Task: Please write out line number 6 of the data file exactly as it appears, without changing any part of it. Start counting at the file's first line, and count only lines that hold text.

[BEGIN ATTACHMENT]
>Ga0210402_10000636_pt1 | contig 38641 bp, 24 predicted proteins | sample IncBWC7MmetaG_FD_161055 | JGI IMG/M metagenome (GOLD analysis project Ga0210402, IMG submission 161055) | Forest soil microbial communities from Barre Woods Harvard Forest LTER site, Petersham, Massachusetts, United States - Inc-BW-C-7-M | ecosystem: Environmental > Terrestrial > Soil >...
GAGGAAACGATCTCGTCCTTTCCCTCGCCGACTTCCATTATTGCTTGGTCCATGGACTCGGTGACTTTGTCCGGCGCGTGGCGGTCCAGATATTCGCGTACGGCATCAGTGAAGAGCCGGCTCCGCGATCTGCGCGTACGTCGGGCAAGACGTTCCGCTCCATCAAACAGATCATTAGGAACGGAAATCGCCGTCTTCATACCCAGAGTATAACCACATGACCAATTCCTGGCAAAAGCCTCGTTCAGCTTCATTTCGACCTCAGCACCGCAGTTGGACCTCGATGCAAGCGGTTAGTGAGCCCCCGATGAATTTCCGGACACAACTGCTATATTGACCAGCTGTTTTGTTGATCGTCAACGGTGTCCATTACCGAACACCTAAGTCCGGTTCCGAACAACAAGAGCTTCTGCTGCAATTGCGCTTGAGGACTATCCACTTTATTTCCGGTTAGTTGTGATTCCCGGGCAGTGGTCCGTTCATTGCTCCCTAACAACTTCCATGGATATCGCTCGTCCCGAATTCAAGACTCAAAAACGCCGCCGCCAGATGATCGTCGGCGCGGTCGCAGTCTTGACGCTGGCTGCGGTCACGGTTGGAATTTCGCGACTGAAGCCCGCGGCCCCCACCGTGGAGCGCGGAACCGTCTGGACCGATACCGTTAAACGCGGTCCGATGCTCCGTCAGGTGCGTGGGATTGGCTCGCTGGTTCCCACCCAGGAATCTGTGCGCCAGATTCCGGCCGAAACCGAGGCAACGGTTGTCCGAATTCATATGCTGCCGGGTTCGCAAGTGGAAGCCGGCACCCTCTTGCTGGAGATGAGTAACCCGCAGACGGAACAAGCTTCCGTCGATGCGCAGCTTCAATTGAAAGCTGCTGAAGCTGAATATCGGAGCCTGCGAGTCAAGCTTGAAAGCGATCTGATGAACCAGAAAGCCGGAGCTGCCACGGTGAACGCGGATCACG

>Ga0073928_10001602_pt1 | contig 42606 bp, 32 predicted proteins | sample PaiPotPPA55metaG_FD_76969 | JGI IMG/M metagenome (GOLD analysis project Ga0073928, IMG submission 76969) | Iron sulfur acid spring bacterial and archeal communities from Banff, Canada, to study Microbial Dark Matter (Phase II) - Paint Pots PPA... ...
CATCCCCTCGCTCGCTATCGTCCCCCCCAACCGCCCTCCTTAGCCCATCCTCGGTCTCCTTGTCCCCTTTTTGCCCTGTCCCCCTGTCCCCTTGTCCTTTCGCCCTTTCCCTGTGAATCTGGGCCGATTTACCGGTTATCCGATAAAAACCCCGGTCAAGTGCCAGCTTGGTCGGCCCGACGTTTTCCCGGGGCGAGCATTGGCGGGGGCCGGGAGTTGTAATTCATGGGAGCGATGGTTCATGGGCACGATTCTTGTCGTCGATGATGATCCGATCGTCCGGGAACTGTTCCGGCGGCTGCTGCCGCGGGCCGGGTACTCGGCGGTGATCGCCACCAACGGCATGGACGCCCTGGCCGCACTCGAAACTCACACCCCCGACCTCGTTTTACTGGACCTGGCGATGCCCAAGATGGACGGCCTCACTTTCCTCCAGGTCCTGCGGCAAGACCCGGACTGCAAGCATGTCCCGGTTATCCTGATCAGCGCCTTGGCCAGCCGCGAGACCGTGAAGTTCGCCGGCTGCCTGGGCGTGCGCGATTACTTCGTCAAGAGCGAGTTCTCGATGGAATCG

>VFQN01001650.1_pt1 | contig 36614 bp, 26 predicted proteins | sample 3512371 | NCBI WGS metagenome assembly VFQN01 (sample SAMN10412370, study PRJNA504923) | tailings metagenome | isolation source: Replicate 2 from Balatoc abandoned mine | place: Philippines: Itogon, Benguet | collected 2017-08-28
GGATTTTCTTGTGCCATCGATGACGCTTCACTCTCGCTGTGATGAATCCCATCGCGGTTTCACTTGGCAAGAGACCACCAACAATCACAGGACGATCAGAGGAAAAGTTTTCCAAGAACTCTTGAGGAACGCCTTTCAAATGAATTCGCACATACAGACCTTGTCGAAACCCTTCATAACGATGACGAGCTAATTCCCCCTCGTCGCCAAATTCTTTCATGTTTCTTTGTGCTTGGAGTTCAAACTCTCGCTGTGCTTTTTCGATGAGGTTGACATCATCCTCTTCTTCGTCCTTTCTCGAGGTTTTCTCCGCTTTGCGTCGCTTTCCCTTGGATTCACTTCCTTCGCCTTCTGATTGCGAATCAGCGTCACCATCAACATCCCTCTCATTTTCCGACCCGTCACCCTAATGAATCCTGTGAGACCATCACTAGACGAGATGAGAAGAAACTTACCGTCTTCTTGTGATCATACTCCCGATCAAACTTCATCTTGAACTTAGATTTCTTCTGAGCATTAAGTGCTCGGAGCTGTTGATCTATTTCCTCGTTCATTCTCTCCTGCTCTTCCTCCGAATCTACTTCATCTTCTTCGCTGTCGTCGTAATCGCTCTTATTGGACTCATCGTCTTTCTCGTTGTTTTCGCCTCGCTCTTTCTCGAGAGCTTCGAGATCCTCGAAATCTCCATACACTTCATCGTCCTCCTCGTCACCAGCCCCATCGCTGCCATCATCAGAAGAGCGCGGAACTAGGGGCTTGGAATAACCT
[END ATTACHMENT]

GGATTTTCTTGTGCCATCGATGACGCTTCACTCTCGCTGTGATGAATCCCATCGCGGTTTCACTTGGCAAGAGACCACCAACAATCACAGGACGATCAGAGGAAAAGTTTTCCAAGAACTCTTGAGGAACGCCTTTCAAATGAATTCGCACATACAGACCTTGTCGAAACCCTTCATAACGATGACGAGCTAATTCCCCCTCGTCGCCAAATTCTTTCATGTTTCTTTGTGCTTGGAGTTCAAACTCTCGCTGTGCTTTTTCGATGAGGTTGACATCATCCTCTTCTTCGTCCTTTCTCGAGGTTTTCTCCGCTTTGCGTCGCTTTCCCTTGGATTCACTTCCTTCGCCTTCTGATTGCGAATCAGCGTCACCATCAACATCCCTCTCATTTTCCGACCCGTCACCCTAATGAATCCTGTGAGACCATCACTAGACGAGATGAGAAGAAACTTACCGTCTTCTTGTGATCATACTCCCGATCAAACTTCATCTTGAACTTAGATTTCTTCTGAGCATTAAGTGCTCGGAGCTGTTGATCTATTTCCTCGTTCATTCTCTCCTGCTCTTCCTCCGAATCTACTTCATCTTCTTCGCTGTCGTCGTAATCGCTCTTATTGGACTCATCGTCTTTCTCGTTGTTTTCGCCTCGCTCTTTCTCGAGAGCTTCGAGATCCTCGAAATCTCCATACACTTCATCGTCCTCCTCGTCACCAGCCCCATCGCTGCCATCATCAGAAGAGCGCGGAACTAGGGGCTTGGAATAACCT